Preparatory work for wind farms

In advance of construction of a wind farm on the North Sea there is a careful preparatory process, including statutory procedures. It starts with the designation of a wind farm zone and runs through various steps, up to ultimately organising a tender procedure. Once a suitable party has been selected in the tender procedure, construction on the wind farm can begin.

1. Designation of the wind farm zones

The process starts with the reservation or 'designation' of offshore zones where wind farms can be created. That process of designation is a complex puzzle, as the North Sea is used intensively for many different purposes. New offshore wind farms may be built in such designated areas only. The designation of new wind farm zones is defined in the National Water Programme. The North Sea Programme, which forms part of this, can be viewed as the integrated vision for the Dutch section of the North Sea. This programme provides an initial picture of the locations of the offshore wind farms. A specific challenge related to wind farm zones is to find locations within the framework of the spatial assessment in which, for instance, the wind speeds and seabed situation are favourable and, at the same time, ensure that they do not impinge on other activities in the North Sea. In other words, that shipping, the fisheries, ecology, the designated protected natural areas and interested parties in the immediate environment are taken into account. So, in this phase there is careful consideration of where in the North Sea such developments would be welcome and where that would not be the case.

2. Drafting the Road Map

The Ministry of Economic Affairs and Climate Policy drafts an 'Offshore Wind Energy Roadmap'; a sort of programme booklet that shows when a wind farm (or a specific part of a wind farm) will be under construction. That planning schedule is dependent on market conditions. Spatial developments in terms of other uses of the North Sea are also assessed, such as oil and gas production, for example.

3. Preliminary allocation of sites

It is often the case that the designated wind farm zones are not exclusively used for wind energy. The division of zones into individual sites often leads to the loss of 'off cuts'. It is necessary to take into account the existing use and infrastructure, for instance. This is why the first step is to make preliminary sketches showing one or more sites within each designated wind farm zone. To do this, the Ministry of Economic Affairs and Climate Policy assumes current insights and expectations in the area and factors such as data on wind speed and direction are taken into account. In each case, the aim is to use the space as efficiently as possible. Where more than one site is envisaged within a single wind farm zone, the focus is on equal energy yields. In advance of the site decisions these preliminary sketches may yet change, depending on possible new results from studies and other insights in the area.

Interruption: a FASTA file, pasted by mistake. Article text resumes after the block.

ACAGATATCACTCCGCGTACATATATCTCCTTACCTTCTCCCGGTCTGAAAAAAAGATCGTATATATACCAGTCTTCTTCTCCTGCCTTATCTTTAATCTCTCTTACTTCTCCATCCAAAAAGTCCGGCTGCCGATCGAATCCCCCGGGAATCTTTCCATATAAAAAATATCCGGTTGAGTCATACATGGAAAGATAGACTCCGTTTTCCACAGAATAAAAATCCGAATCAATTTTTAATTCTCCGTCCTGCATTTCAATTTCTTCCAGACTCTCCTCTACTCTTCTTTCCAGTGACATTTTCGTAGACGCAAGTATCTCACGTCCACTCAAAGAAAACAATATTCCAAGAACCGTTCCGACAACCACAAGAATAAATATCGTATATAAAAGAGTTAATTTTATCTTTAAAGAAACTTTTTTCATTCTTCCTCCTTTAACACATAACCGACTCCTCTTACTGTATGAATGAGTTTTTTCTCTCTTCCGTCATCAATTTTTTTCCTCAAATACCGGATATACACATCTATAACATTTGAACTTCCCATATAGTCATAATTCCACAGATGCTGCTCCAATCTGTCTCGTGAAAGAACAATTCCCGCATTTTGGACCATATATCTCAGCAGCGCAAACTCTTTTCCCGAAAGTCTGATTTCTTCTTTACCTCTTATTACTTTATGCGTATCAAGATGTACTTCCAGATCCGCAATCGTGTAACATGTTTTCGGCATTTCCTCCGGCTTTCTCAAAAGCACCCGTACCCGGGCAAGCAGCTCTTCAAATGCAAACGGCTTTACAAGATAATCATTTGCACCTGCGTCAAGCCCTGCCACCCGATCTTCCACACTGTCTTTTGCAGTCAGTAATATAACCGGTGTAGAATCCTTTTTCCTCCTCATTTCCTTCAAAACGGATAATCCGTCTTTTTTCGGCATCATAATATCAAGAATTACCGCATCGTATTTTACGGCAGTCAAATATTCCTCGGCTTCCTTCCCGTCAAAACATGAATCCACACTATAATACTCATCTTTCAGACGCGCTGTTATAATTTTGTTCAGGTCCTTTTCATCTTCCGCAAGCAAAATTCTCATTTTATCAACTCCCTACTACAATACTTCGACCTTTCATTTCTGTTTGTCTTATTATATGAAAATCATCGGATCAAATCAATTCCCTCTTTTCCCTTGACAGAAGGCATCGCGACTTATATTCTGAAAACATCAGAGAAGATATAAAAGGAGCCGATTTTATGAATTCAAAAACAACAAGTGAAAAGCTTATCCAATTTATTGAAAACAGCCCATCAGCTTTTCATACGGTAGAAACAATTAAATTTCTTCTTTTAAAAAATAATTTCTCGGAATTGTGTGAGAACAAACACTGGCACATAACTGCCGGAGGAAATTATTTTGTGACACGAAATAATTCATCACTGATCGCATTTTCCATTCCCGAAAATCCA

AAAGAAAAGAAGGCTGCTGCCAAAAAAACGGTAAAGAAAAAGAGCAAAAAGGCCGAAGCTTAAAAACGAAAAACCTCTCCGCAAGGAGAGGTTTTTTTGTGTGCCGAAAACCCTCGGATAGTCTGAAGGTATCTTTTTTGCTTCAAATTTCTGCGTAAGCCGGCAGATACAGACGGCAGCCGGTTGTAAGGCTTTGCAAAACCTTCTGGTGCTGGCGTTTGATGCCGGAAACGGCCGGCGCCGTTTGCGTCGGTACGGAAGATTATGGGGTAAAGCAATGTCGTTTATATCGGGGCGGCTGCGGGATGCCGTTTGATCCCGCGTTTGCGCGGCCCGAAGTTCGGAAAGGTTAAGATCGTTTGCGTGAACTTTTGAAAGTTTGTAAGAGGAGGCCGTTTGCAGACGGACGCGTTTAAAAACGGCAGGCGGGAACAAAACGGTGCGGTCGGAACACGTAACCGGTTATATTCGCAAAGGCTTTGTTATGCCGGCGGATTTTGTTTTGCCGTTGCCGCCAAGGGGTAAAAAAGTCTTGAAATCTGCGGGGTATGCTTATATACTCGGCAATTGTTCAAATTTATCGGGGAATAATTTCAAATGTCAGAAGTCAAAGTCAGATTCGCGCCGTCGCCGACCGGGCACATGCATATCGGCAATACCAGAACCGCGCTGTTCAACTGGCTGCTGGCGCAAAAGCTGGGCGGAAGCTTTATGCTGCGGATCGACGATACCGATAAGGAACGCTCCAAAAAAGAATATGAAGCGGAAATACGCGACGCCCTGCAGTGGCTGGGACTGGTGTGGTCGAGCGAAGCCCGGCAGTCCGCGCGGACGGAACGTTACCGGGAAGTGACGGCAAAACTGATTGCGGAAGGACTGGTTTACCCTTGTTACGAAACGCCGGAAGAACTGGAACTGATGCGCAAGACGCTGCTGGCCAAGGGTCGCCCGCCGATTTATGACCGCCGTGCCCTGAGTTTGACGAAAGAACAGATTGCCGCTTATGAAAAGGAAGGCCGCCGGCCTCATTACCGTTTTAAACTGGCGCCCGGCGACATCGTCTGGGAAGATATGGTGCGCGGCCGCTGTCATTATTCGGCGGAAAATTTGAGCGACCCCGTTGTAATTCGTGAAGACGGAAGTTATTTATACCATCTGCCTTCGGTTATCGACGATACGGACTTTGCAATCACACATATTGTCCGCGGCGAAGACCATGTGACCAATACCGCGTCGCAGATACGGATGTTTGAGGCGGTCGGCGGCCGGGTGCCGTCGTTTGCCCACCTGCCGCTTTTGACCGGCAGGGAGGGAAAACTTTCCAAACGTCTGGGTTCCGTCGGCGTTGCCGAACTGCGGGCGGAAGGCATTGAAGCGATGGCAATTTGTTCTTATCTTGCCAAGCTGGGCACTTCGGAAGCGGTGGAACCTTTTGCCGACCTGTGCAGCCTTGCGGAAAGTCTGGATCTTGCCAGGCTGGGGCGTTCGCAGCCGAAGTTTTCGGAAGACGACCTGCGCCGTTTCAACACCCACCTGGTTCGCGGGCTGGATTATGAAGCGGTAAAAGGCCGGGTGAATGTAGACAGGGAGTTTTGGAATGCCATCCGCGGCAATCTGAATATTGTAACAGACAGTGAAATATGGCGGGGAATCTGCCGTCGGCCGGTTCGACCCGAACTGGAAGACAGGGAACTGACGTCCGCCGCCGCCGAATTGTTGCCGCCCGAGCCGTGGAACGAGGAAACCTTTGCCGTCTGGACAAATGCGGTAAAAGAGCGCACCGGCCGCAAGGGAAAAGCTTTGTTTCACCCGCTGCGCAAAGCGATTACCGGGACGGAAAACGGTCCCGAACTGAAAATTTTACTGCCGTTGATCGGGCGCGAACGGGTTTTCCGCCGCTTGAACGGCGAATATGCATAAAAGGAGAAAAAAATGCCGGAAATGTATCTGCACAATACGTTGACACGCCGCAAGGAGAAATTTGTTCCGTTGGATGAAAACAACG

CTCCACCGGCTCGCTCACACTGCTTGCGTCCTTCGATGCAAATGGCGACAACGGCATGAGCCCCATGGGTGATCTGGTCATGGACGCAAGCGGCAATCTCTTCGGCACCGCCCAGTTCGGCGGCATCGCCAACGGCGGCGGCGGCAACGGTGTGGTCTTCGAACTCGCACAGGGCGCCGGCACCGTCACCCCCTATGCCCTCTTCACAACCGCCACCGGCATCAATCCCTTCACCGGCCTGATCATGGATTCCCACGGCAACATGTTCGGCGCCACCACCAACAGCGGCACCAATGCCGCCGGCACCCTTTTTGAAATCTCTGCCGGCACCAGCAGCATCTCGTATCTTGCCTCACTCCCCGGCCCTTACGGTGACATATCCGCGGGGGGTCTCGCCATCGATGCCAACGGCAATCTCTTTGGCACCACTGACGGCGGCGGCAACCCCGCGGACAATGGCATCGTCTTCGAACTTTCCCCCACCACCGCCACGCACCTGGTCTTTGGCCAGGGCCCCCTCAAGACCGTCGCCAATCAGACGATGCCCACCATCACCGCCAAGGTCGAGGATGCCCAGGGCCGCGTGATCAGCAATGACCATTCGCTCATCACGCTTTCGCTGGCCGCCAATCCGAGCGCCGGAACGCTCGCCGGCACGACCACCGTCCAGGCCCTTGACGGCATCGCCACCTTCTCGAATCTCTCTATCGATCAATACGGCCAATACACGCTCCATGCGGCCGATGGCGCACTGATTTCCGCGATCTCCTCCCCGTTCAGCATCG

4. Research

Extensive research on the particular features and existing use of a wind farm zone is used to map out any preliminary site. The research results are published. This is information that is important to the wind farm developers, such as wind speed, water depth, wave height, condition of the seabed, archaeology and the presence of shipwrecks and unexploded ordnance (UXO). These location studies are carried out by market parties on behalf of the Netherlands Enterprise Agency. For more information, please see the website of the Netherlands Enterprise Agency.

5. Preparatory work for connection to the electricity network (offshore grid)

In order to bring the wind energy produced at sea onto the land, electricity cables have to be laid from an offshore wind farm to a high voltage station on land.

The first step in this process is to draft a so-called Exploration of Cable Landing Points for Offshore Wind Energy (Dutch acronym: VAWOZ). This exploration allows the Ministry of Economic Affairs and Climate Policy to decide which connections from a wind farm zone to the coastline require initiation of a planning procedure. The preparatory work and the subsequent cabling may take between eight and ten years in all, depending on the technology used and the distance from the wind farm to the high-voltage station on land.

The legal framework for the offshore grid is enshrined in the Electricity Act 1998. The government has designated TenneT as network operator for the offshore grid. The permits and the land-use plan, which are necessary for the offshore grid, are generated under the State Coordination Scheme (RCR). This RCR procedure combines and simplifies the consultation and appeals process. An environmental impact assessment, the results of which are taken into consideration in the ultimate choice of route and may also lead to the inclusion of conditions in the permit, is drafted in relation to connection to the electricity grid. An appropriate assessment is also drafted to identify the possible impact on protected ecological features in Natura 2000 areas at sea and on the coastline. The independent Environmental Impact Assessment Committee reviews this in terms of the legal guidelines and subsequently makes a recommendation.